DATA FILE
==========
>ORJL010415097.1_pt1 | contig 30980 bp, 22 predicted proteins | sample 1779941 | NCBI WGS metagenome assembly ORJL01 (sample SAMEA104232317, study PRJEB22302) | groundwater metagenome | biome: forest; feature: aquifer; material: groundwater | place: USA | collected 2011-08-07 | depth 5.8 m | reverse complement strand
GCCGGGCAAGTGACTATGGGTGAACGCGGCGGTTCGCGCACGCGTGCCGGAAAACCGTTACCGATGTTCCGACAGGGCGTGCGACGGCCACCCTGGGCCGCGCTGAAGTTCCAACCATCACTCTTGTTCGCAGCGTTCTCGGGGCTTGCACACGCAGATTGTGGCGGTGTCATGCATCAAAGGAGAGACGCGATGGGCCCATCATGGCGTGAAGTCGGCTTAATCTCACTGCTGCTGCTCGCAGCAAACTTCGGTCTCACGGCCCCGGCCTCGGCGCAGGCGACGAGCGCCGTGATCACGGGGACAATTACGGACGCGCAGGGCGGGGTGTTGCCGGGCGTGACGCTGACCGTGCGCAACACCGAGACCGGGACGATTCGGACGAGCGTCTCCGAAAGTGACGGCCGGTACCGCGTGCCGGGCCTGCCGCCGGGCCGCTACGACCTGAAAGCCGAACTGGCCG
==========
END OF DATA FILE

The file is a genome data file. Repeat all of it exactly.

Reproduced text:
>ORJL010415097.1_pt1 | contig 30980 bp, 22 predicted proteins | sample 1779941 | NCBI WGS metagenome assembly ORJL01 (sample SAMEA104232317, study PRJEB22302) | groundwater metagenome | biome: forest; feature: aquifer; material: groundwater | place: USA | collected 2011-08-07 | depth 5.8 m | reverse complement strand
GCCGGGCAAGTGACTATGGGTGAACGCGGCGGTTCGCGCACGCGTGCCGGAAAACCGTTACCGATGTTCCGACAGGGCGTGCGACGGCCACCCTGGGCCGCGCTGAAGTTCCAACCATCACTCTTGTTCGCAGCGTTCTCGGGGCTTGCACACGCAGATTGTGGCGGTGTCATGCATCAAAGGAGAGACGCGATGGGCCCATCATGGCGTGAAGTCGGCTTAATCTCACTGCTGCTGCTCGCAGCAAACTTCGGTCTCACGGCCCCGGCCTCGGCGCAGGCGACGAGCGCCGTGATCACGGGGACAATTACGGACGCGCAGGGCGGGGTGTTGCCGGGCGTGACGCTGACCGTGCGCAACACCGAGACCGGGACGATTCGGACGAGCGTCTCCGAAAGTGACGGCCGGTACCGCGTGCCGGGCCTGCCGCCGGGCCGCTACGACCTGAAAGCCGAACTGGCCG